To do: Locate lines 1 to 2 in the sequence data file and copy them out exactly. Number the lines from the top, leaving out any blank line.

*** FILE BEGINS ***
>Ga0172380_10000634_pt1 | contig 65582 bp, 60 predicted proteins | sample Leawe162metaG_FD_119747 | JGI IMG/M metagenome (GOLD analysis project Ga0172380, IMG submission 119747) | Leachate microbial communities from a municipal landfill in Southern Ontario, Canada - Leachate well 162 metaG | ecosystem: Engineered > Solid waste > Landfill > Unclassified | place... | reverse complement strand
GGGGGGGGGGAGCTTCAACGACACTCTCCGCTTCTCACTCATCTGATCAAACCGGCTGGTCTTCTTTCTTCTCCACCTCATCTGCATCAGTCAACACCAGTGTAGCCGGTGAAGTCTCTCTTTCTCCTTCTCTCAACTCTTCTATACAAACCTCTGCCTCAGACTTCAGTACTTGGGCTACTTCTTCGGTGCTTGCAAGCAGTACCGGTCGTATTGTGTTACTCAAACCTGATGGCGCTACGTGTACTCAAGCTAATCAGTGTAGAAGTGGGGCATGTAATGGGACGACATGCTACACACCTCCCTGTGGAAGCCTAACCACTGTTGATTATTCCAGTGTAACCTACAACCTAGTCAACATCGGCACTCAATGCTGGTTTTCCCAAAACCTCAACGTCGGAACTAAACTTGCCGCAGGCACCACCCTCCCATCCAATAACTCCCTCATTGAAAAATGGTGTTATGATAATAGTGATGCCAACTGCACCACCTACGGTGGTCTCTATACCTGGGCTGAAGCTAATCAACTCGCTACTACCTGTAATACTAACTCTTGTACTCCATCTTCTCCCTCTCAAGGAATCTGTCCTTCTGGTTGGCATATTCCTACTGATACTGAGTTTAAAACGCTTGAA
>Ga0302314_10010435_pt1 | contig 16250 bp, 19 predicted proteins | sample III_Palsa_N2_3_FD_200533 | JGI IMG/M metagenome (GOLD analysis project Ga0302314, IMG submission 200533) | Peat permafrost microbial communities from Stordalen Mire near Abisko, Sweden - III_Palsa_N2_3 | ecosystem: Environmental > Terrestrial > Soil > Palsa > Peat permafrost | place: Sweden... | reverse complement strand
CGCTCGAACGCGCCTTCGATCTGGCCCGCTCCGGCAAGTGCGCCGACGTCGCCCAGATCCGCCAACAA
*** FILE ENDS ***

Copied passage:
>Ga0172380_10000634_pt1 | contig 65582 bp, 60 predicted proteins | sample Leawe162metaG_FD_119747 | JGI IMG/M metagenome (GOLD analysis project Ga0172380, IMG submission 119747) | Leachate microbial communities from a municipal landfill in Southern Ontario, Canada - Leachate well 162 metaG | ecosystem: Engineered > Solid waste > Landfill > Unclassified | place... | reverse complement strand
GGGGGGGGGGAGCTTCAACGACACTCTCCGCTTCTCACTCATCTGATCAAACCGGCTGGTCTTCTTTCTTCTCCACCTCATCTGCATCAGTCAACACCAGTGTAGCCGGTGAAGTCTCTCTTTCTCCTTCTCTCAACTCTTCTATACAAACCTCTGCCTCAGACTTCAGTACTTGGGCTACTTCTTCGGTGCTTGCAAGCAGTACCGGTCGTATTGTGTTACTCAAACCTGATGGCGCTACGTGTACTCAAGCTAATCAGTGTAGAAGTGGGGCATGTAATGGGACGACATGCTACACACCTCCCTGTGGAAGCCTAACCACTGTTGATTATTCCAGTGTAACCTACAACCTAGTCAACATCGGCACTCAATGCTGGTTTTCCCAAAACCTCAACGTCGGAACTAAACTTGCCGCAGGCACCACCCTCCCATCCAATAACTCCCTCATTGAAAAATGGTGTTATGATAATAGTGATGCCAACTGCACCACCTACGGTGGTCTCTATACCTGGGCTGAAGCTAATCAACTCGCTACTACCTGTAATACTAACTCTTGTACTCCATCTTCTCCCTCTCAAGGAATCTGTCCTTCTGGTTGGCATATTCCTACTGATACTGAGTTTAAAACGCTTGAA